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In the Scottish folk song Burning of Auchindoun appears the following lines:

Crawing, crawing, for a' your crouse crawin'
Ye burnt yer crop an tint your wings an oor before the dawnin

I'm interested in the meaning behind these lines, particularly the word "tint".

My current hunch on the meaning is that despite all their crouse crawin' (confidence and loud talk?), they (Earl of Huntly's people) metaphorically burnt their own crops (in the Corvid anatomical sense of the word) and tint (variation of tyne meaning to lose, or lose your footing "tint my feet") their wings, implying they were defeated.

Does this seem like a correct interpretation?

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    We need someone who is familiar with Scottish folk song terminology to interpret that.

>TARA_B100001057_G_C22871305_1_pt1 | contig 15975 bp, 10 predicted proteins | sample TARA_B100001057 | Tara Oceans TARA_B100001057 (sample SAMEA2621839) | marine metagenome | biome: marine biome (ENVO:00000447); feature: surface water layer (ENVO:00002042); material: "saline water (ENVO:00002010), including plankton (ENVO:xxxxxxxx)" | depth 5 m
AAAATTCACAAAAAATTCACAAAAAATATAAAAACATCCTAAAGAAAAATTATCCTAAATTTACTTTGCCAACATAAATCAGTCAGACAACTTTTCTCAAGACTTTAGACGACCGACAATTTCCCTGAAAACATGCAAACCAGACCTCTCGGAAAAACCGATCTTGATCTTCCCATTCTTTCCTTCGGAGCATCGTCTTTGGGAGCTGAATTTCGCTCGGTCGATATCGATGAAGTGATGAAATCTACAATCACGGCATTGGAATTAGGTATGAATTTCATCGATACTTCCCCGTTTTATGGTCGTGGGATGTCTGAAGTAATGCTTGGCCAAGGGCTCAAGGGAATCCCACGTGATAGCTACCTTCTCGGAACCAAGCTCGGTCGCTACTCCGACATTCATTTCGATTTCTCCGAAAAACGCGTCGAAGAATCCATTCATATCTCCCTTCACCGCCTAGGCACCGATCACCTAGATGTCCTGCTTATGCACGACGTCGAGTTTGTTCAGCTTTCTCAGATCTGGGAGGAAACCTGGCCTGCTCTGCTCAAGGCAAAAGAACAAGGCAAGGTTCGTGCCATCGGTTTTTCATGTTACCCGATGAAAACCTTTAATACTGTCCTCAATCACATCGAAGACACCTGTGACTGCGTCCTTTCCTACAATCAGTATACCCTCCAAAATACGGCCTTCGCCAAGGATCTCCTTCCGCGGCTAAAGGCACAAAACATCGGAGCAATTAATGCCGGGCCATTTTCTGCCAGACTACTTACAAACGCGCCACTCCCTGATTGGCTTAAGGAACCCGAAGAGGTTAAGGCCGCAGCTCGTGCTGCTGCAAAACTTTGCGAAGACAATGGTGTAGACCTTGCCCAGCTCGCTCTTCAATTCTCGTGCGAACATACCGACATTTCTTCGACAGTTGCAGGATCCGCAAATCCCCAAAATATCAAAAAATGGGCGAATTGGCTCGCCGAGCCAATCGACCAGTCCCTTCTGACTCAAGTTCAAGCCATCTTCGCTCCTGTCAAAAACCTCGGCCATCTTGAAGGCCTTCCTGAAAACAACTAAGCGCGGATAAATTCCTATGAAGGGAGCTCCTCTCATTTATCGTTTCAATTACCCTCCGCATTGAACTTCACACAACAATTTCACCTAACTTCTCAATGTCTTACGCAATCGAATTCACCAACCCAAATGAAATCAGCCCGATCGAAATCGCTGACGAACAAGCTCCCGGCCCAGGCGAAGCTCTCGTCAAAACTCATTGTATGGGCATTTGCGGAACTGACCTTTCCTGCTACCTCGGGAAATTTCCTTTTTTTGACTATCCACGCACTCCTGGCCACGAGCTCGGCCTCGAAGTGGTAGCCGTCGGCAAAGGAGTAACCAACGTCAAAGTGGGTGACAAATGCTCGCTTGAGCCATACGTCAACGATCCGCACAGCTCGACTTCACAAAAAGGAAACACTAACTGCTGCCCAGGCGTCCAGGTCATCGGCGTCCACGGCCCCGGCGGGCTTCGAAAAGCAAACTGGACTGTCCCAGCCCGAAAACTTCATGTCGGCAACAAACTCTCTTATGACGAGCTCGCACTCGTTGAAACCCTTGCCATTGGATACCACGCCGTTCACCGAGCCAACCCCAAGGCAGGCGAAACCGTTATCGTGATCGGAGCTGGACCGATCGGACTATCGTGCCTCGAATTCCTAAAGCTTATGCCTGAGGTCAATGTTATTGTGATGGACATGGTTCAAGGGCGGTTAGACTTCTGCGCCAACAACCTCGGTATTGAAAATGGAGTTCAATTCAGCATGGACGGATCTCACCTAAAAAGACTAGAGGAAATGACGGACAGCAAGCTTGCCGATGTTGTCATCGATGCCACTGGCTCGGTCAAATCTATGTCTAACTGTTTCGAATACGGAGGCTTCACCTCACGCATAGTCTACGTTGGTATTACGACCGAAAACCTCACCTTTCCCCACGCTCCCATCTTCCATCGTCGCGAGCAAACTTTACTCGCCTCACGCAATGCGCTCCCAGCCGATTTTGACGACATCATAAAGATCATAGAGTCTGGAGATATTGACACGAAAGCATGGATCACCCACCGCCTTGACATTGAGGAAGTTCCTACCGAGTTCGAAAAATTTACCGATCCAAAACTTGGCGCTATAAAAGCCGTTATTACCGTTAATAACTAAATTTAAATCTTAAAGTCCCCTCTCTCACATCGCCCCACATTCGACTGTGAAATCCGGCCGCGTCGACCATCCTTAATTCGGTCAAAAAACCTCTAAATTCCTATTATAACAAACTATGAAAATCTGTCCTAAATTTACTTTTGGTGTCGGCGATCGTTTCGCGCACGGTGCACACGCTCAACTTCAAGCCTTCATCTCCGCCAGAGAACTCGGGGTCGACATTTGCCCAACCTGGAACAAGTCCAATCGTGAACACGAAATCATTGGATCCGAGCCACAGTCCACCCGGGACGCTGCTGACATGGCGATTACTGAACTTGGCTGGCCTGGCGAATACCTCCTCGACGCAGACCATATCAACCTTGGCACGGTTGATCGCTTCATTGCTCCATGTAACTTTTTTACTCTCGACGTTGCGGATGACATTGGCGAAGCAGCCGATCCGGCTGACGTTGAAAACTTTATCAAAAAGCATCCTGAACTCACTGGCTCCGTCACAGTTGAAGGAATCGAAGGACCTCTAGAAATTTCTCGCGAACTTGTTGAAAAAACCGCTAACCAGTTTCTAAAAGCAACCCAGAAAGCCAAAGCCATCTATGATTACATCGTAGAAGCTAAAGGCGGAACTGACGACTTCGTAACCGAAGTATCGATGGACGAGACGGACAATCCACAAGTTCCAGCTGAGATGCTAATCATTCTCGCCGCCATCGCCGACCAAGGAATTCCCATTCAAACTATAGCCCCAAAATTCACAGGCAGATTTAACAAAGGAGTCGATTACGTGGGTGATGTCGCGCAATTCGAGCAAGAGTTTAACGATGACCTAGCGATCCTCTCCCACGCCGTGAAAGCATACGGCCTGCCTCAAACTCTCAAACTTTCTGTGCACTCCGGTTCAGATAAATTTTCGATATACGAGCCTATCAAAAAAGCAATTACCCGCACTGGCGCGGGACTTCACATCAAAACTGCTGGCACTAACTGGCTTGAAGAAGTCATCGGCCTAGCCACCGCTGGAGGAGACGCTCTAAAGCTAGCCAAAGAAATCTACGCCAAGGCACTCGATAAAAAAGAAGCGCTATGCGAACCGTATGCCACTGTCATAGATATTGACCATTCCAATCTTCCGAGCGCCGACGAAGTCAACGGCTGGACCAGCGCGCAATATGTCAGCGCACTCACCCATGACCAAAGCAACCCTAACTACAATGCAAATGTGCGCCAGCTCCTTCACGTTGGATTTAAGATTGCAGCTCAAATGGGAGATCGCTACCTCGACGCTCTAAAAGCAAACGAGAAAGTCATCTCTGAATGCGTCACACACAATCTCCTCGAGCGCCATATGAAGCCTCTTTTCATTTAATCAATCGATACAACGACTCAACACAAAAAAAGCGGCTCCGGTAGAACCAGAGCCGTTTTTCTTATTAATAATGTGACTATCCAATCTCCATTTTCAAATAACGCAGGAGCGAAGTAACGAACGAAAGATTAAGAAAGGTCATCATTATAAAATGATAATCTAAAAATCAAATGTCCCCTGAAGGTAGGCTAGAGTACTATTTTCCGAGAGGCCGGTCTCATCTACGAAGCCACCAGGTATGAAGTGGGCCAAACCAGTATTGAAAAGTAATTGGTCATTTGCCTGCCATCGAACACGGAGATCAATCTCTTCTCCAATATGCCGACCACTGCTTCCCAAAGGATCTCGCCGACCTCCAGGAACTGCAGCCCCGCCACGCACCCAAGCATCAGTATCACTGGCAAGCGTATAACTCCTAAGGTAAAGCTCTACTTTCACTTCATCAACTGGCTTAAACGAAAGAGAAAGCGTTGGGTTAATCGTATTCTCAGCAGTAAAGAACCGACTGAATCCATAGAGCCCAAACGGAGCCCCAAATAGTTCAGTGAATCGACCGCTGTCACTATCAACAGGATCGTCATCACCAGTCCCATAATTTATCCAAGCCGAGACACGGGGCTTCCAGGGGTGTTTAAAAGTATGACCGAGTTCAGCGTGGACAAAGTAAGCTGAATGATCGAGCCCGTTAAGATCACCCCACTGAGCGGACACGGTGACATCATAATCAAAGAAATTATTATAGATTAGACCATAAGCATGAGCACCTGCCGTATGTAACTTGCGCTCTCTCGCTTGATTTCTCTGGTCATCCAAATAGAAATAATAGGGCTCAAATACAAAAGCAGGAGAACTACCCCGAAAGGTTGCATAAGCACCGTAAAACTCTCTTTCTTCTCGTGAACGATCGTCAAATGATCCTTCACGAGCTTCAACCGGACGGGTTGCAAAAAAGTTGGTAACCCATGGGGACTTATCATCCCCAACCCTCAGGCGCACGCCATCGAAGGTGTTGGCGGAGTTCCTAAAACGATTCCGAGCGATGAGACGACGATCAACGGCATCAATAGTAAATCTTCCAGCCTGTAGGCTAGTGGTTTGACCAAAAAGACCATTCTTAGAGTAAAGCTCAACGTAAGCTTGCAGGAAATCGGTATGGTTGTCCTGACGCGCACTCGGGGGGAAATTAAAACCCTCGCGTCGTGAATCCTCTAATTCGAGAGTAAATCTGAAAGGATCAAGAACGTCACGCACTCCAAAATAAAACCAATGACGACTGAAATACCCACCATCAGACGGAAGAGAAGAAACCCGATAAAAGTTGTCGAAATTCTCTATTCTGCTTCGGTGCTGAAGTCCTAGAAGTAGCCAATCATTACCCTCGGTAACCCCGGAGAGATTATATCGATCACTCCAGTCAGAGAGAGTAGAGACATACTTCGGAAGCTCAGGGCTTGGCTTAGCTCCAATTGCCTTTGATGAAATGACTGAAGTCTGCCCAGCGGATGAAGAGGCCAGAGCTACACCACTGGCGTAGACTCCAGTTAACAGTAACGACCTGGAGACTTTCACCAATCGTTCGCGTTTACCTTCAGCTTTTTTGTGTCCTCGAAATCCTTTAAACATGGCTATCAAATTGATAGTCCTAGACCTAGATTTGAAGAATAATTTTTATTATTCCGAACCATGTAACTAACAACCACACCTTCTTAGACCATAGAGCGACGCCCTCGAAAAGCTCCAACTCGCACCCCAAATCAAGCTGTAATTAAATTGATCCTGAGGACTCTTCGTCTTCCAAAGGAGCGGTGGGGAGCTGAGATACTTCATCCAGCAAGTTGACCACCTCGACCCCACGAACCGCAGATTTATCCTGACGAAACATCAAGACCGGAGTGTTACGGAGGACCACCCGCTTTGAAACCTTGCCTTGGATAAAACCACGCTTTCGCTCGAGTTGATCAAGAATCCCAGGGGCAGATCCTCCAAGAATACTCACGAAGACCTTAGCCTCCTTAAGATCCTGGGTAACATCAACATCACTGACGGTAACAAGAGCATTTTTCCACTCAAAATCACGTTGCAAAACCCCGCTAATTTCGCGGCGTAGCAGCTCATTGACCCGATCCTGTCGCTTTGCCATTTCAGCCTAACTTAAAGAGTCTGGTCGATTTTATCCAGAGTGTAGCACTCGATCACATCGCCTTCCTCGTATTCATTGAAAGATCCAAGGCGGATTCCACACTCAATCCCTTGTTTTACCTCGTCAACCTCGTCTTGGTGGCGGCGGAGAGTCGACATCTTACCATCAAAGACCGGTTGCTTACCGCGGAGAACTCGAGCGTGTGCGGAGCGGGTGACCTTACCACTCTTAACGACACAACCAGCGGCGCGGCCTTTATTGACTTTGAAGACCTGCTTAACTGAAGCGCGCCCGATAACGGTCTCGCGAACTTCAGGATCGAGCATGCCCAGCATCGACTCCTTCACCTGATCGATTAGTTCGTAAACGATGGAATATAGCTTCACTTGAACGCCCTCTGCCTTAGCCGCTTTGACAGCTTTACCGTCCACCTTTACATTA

– Hot Licks
    Commented Dec 30, 2022 at 14:46
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    dsl.ac.uk/entry/snd/tyne Commented Dec 30, 2022 at 16:40
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    The structure of the song is complex, seeming to have two speakers, but yes it seems to be saying that by burning the castle, they've incurred the wrath of Huntly and doomed themselves (the Wikipedia article linked in the question mentions the tangled story of attack and revenge, both in folk tale and fact). This is literary criticism and history, not really on topic for ELU.
    – Stuart F
    Commented Dec 30, 2022 at 17:33

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This site concurs with your interpretation and offers definitions:

Crawin: crowing like a cock, boasting
Crop: an internal seed-pouch in
Crouse: arrogant, bold
Fear: frighten
Heid: behead
Tint: lost
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